Luke Cage said...

I cosign with Amadeo. The history that they teach in school is the "only" ones they seem comfortable enough to touch on and make part of the rotation to learn about. I mean, history should be about everything that can be explored and learned about regardless of the subject matter, regardless of how painful that subject matter is.

It shouldn't be about what they "choose" for you to know about. Our history is rich with stories, inventions, tales of survival and conquest, and has a right to be told in every fashion imaginable. Not to mention that some of the blame also falls on these kids themselves.

We had the Roots, and such movies on tv, considered essential viewing but where are those programs today? There is a hold on having them seen on network television. So in a case like that, we should attack Blockbuster and rent Roots. Or go out and buy the Malcolm X tapes and so forth. That's the only way singling us out won't matter. We'll have done all of the scudwork in learning about our history anyway man because "THIS" is what's out there waiting for us. Another way to make the black kids feel inferior indeed.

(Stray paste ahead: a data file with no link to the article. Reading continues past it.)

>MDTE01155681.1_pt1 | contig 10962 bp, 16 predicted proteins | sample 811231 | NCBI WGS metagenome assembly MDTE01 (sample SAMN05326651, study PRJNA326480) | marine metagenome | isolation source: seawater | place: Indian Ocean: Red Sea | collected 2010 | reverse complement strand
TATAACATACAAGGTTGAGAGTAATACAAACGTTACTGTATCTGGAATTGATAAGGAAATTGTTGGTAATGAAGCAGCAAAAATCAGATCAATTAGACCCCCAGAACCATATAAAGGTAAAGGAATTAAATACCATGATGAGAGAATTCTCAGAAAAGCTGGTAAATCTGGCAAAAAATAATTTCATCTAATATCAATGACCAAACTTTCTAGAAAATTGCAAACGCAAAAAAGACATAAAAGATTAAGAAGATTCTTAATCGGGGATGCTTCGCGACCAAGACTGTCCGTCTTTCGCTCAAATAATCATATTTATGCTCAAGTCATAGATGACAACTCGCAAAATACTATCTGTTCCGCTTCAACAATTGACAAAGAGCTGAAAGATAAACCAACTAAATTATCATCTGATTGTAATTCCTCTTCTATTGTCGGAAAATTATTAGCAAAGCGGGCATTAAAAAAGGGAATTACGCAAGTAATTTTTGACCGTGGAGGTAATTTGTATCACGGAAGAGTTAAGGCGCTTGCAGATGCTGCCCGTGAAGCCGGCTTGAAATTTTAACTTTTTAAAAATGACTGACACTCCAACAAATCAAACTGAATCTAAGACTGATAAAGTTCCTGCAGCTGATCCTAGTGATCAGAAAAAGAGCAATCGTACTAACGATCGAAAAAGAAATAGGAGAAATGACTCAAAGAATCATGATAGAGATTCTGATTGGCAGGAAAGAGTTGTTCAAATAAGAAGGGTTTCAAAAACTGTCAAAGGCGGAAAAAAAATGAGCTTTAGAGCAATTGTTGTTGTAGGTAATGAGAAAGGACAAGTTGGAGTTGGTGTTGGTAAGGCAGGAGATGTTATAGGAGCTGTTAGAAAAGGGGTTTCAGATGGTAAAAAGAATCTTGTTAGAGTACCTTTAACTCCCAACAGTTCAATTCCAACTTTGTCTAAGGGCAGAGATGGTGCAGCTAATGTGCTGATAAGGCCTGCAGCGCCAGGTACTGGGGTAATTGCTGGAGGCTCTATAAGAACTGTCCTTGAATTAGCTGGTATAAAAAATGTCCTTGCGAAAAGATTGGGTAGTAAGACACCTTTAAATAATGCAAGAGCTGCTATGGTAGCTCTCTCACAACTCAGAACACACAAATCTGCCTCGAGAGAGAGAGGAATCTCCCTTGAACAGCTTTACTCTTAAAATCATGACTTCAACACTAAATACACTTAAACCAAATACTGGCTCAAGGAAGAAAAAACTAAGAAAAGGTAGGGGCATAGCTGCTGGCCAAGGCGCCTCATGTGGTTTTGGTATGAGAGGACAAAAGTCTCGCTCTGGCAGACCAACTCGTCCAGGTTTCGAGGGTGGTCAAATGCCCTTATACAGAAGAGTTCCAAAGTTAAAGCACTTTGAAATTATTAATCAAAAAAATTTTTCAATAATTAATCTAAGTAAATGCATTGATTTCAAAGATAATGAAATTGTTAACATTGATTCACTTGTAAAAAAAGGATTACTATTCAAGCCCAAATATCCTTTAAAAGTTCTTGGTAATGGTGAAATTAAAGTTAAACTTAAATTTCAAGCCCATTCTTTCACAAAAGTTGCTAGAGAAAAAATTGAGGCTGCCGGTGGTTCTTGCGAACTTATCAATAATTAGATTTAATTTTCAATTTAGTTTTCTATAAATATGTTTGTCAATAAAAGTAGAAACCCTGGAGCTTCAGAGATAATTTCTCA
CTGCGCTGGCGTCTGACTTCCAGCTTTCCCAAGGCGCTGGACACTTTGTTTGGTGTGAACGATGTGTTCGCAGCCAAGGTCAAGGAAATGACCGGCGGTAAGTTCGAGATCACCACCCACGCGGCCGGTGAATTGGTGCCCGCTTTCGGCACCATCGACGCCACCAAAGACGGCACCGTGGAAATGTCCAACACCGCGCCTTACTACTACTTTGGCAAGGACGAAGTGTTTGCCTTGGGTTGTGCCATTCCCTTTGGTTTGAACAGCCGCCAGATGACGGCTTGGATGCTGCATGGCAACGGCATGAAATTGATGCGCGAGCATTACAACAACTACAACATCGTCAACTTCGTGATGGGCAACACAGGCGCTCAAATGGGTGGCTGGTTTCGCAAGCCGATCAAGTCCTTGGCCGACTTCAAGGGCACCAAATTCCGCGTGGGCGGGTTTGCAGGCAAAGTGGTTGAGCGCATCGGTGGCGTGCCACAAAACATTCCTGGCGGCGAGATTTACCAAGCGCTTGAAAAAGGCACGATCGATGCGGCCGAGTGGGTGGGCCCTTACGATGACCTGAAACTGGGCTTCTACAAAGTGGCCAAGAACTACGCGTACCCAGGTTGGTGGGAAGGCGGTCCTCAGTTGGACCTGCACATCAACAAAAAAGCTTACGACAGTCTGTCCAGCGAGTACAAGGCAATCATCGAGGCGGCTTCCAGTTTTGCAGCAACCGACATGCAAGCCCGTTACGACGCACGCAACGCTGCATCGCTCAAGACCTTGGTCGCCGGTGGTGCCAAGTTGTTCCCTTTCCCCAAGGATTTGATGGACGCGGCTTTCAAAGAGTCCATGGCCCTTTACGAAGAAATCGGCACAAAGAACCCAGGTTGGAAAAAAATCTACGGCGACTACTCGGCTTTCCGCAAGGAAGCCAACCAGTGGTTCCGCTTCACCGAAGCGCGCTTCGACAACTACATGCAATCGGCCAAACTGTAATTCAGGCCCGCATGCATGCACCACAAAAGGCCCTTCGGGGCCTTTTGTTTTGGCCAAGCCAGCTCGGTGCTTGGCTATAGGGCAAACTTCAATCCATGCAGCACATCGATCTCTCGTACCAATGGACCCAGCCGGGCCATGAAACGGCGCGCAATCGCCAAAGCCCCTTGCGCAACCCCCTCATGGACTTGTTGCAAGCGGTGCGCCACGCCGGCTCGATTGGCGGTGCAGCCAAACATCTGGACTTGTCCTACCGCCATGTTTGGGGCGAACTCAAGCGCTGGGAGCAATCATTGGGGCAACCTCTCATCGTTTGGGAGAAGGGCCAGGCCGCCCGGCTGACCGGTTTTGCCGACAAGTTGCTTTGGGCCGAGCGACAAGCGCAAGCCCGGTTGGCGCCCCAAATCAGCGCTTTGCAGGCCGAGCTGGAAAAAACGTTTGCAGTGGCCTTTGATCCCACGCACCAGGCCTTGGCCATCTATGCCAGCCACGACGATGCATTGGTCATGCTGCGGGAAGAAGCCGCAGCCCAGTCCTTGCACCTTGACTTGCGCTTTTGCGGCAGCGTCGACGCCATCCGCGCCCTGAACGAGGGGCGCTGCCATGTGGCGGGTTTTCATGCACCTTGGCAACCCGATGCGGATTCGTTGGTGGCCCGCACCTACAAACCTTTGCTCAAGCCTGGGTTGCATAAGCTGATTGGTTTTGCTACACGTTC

Miz JJ said...

Toronto is such a melting pot are they going to just focus on black people. Or is going to be how many egg rolls does a Chinese family eat and how many tablespoons of curry does the East Asian family use a week of they use 2.2T a to make one pot of curry and they eat three pots a day. Gack. They should just stop.

brooklyn babe said...

It's a big topic over in the states, as many parents are arguing for Black History to be a part of the school cirriculum, just slavery was a big part of the History of the US... and now, as they have made spanish a mandatory to take.

I think as kids we were so busy trying to hurry and study so we can play, we never really thought about the content of what we were learning...
That's what parents are for.
So get to parenting Jdid... lol!

obifromsouthlondon said...

draft for a bad Chappell show skit

definitely. we are across the world yet our black youth share the same problems and proposed "solution".

still cant figure all that business on the battle of waterloo. didn't i need that history in skool? colonial hangover

Guyana-Gyal said...

It would be great if they can incorporate everybody's history when studying a particular country.

Maybe this is where historians can get to work, it seems there is a need for the history books to be re-written.

Here, we've had the history of Guyana in the form of The Children's Story of Guyana.